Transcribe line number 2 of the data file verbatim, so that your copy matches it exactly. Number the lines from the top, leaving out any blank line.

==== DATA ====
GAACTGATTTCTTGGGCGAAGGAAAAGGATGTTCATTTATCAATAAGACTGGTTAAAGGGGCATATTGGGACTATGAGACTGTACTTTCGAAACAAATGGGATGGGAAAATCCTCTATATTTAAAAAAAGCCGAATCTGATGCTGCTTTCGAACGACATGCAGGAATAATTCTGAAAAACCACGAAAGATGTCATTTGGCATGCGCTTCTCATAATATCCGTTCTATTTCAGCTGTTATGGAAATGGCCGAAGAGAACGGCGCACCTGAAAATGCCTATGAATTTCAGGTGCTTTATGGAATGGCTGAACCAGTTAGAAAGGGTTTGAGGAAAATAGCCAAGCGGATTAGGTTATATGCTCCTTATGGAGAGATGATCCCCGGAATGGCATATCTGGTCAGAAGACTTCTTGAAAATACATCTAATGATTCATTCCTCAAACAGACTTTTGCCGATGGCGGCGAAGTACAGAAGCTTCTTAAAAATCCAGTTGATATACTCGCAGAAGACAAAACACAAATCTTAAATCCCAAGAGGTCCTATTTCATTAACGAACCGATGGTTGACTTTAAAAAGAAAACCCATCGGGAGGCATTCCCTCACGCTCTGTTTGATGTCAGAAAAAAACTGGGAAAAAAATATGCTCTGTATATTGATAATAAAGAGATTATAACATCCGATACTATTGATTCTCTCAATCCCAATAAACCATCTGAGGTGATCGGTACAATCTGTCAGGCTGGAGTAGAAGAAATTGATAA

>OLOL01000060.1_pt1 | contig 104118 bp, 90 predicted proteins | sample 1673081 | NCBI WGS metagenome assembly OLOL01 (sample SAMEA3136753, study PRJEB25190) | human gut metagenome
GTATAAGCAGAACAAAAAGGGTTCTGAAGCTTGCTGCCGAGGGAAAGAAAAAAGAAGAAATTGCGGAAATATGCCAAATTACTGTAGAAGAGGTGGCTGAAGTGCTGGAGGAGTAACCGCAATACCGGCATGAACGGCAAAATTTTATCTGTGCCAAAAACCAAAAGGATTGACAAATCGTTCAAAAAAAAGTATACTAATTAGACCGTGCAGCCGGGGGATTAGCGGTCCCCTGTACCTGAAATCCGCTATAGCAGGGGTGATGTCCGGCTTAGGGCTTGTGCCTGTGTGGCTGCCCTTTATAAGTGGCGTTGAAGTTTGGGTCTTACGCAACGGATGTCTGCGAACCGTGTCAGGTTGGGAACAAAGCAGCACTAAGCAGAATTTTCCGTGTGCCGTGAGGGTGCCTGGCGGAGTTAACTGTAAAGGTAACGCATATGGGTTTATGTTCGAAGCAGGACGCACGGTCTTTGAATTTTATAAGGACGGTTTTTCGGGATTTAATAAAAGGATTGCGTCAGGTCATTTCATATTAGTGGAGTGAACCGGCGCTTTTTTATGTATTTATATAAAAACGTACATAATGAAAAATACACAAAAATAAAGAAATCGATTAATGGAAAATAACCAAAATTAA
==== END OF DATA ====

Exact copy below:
>OLOL01000060.1_pt1 | contig 104118 bp, 90 predicted proteins | sample 1673081 | NCBI WGS metagenome assembly OLOL01 (sample SAMEA3136753, study PRJEB25190) | human gut metagenome